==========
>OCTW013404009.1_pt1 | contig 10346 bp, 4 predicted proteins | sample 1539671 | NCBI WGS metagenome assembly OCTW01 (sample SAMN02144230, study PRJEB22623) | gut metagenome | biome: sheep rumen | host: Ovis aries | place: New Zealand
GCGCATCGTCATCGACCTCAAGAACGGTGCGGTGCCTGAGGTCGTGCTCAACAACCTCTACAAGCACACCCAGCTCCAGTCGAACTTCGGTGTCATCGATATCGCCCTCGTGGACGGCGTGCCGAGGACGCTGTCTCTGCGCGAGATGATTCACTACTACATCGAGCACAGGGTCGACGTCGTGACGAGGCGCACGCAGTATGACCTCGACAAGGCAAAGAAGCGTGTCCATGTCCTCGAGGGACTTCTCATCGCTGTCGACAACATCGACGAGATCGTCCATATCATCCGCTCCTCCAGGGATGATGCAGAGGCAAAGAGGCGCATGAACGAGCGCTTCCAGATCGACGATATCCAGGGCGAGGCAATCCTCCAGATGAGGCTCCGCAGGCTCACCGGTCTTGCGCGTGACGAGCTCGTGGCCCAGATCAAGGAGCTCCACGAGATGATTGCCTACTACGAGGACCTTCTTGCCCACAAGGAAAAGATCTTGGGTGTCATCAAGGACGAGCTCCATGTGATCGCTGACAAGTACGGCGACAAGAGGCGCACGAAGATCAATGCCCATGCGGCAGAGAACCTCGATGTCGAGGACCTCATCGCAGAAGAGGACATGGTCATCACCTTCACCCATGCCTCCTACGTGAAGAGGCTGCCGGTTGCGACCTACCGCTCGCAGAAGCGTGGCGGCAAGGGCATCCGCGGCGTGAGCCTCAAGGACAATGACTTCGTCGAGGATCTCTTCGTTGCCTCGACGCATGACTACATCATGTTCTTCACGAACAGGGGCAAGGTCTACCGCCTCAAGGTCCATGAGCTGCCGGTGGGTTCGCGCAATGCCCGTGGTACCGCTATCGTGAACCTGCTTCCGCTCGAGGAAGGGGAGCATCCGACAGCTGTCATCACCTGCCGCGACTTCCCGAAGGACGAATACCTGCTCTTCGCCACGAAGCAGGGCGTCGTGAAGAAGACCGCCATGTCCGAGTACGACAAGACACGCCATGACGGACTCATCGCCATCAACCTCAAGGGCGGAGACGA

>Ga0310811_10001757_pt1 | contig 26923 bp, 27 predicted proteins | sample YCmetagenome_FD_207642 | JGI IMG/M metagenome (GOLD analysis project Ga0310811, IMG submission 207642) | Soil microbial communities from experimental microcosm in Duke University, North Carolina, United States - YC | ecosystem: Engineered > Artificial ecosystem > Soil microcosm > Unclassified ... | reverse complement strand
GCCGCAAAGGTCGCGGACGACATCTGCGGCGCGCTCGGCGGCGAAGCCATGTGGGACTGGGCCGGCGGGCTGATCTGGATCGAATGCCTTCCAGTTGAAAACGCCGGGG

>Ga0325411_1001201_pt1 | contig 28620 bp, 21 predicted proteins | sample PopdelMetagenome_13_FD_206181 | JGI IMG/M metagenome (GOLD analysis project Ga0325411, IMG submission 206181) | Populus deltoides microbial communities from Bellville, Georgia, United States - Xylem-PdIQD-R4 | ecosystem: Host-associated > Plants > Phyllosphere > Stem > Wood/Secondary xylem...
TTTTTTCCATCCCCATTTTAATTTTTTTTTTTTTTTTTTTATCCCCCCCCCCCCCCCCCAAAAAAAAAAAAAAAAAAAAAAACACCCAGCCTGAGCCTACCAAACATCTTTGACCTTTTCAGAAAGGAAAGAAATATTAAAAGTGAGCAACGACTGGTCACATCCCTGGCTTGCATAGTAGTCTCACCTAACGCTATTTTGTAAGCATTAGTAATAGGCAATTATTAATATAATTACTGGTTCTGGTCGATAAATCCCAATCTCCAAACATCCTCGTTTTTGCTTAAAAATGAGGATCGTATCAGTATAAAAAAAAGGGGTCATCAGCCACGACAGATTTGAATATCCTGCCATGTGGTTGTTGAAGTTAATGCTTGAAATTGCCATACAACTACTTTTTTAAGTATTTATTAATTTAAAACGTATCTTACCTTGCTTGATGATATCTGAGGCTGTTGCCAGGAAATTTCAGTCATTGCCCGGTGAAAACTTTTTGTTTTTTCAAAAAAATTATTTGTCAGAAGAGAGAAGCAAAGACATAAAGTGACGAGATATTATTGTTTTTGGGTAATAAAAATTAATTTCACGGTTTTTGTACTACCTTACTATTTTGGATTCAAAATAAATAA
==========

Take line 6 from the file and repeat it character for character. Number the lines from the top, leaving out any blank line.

TTTTTTCCATCCCCATTTTAATTTTTTTTTTTTTTTTTTTATCCCCCCCCCCCCCCCCCAAAAAAAAAAAAAAAAAAAAAAACACCCAGCCTGAGCCTACCAAACATCTTTGACCTTTTCAGAAAGGAAAGAAATATTAAAAGTGAGCAACGACTGGTCACATCCCTGGCTTGCATAGTAGTCTCACCTAACGCTATTTTGTAAGCATTAGTAATAGGCAATTATTAATATAATTACTGGTTCTGGTCGATAAATCCCAATCTCCAAACATCCTCGTTTTTGCTTAAAAATGAGGATCGTATCAGTATAAAAAAAAGGGGTCATCAGCCACGACAGATTTGAATATCCTGCCATGTGGTTGTTGAAGTTAATGCTTGAAATTGCCATACAACTACTTTTTTAAGTATTTATTAATTTAAAACGTATCTTACCTTGCTTGATGATATCTGAGGCTGTTGCCAGGAAATTTCAGTCATTGCCCGGTGAAAACTTTTTGTTTTTTCAAAAAAATTATTTGTCAGAAGAGAGAAGCAAAGACATAAAGTGACGAGATATTATTGTTTTTGGGTAATAAAAATTAATTTCACGGTTTTTGTACTACCTTACTATTTTGGATTCAAAATAAATAA